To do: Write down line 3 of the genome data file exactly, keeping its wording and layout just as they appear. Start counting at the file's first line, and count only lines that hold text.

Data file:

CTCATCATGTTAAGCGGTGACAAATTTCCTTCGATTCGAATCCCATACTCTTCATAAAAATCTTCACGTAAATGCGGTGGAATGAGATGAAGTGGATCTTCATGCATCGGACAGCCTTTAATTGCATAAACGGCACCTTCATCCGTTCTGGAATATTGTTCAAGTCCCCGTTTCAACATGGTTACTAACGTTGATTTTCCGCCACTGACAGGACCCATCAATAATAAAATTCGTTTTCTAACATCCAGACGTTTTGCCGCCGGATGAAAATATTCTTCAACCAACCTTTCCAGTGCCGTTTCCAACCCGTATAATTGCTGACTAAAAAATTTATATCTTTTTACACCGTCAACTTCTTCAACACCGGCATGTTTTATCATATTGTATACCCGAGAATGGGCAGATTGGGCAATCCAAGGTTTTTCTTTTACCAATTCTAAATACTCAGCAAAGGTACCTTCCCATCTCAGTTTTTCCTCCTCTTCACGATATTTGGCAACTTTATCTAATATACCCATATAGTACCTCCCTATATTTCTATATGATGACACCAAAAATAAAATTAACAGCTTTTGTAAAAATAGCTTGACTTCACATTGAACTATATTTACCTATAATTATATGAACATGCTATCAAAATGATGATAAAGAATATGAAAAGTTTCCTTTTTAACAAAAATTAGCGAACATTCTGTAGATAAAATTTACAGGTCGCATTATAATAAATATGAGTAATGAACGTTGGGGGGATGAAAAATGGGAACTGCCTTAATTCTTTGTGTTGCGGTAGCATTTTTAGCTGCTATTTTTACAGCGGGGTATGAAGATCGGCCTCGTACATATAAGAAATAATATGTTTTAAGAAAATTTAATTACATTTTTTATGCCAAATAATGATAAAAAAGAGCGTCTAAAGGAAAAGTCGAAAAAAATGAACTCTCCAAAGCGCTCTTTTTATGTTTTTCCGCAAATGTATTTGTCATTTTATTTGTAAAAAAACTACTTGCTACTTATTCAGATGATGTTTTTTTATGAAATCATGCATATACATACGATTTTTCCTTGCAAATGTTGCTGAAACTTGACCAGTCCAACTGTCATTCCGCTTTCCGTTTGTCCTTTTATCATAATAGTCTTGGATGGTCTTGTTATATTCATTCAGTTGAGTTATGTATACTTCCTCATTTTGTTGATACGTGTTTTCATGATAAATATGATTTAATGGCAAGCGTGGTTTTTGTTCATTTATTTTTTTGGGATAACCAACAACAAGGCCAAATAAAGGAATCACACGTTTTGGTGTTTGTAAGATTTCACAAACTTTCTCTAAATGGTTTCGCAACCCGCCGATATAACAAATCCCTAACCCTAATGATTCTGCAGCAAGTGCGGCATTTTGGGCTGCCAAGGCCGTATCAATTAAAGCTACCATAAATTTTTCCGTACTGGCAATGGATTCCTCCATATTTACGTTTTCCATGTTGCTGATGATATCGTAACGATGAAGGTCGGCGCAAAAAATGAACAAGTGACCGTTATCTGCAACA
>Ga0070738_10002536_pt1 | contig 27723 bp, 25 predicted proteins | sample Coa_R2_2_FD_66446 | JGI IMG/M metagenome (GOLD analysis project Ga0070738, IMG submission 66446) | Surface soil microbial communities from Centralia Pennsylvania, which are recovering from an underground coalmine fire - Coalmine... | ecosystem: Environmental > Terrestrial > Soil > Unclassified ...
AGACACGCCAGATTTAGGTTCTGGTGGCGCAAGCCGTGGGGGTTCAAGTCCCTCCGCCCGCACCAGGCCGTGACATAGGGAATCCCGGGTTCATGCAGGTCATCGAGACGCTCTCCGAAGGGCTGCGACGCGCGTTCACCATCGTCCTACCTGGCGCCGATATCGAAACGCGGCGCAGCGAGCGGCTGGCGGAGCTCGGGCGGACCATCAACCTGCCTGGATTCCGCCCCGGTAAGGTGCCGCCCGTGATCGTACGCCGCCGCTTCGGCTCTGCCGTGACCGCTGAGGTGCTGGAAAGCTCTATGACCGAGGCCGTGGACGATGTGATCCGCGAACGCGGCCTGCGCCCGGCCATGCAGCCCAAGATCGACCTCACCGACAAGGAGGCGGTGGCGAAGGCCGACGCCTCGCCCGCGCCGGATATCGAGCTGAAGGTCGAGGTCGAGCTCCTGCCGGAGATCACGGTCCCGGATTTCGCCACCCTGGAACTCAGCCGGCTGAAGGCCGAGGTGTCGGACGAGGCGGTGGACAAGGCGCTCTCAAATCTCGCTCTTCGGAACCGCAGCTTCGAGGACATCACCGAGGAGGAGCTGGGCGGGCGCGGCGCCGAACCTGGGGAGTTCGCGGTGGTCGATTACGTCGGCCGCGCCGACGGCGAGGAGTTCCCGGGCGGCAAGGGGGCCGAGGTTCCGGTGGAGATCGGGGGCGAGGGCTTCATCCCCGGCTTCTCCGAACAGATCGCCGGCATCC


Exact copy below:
AGACACGCCAGATTTAGGTTCTGGTGGCGCAAGCCGTGGGGGTTCAAGTCCCTCCGCCCGCACCAGGCCGTGACATAGGGAATCCCGGGTTCATGCAGGTCATCGAGACGCTCTCCGAAGGGCTGCGACGCGCGTTCACCATCGTCCTACCTGGCGCCGATATCGAAACGCGGCGCAGCGAGCGGCTGGCGGAGCTCGGGCGGACCATCAACCTGCCTGGATTCCGCCCCGGTAAGGTGCCGCCCGTGATCGTACGCCGCCGCTTCGGCTCTGCCGTGACCGCTGAGGTGCTGGAAAGCTCTATGACCGAGGCCGTGGACGATGTGATCCGCGAACGCGGCCTGCGCCCGGCCATGCAGCCCAAGATCGACCTCACCGACAAGGAGGCGGTGGCGAAGGCCGACGCCTCGCCCGCGCCGGATATCGAGCTGAAGGTCGAGGTCGAGCTCCTGCCGGAGATCACGGTCCCGGATTTCGCCACCCTGGAACTCAGCCGGCTGAAGGCCGAGGTGTCGGACGAGGCGGTGGACAAGGCGCTCTCAAATCTCGCTCTTCGGAACCGCAGCTTCGAGGACATCACCGAGGAGGAGCTGGGCGGGCGCGGCGCCGAACCTGGGGAGTTCGCGGTGGTCGATTACGTCGGCCGCGCCGACGGCGAGGAGTTCCCGGGCGGCAAGGGGGCCGAGGTTCCGGTGGAGATCGGGGGCGAGGGCTTCATCCCCGGCTTCTCCGAACAGATCGCCGGCATCC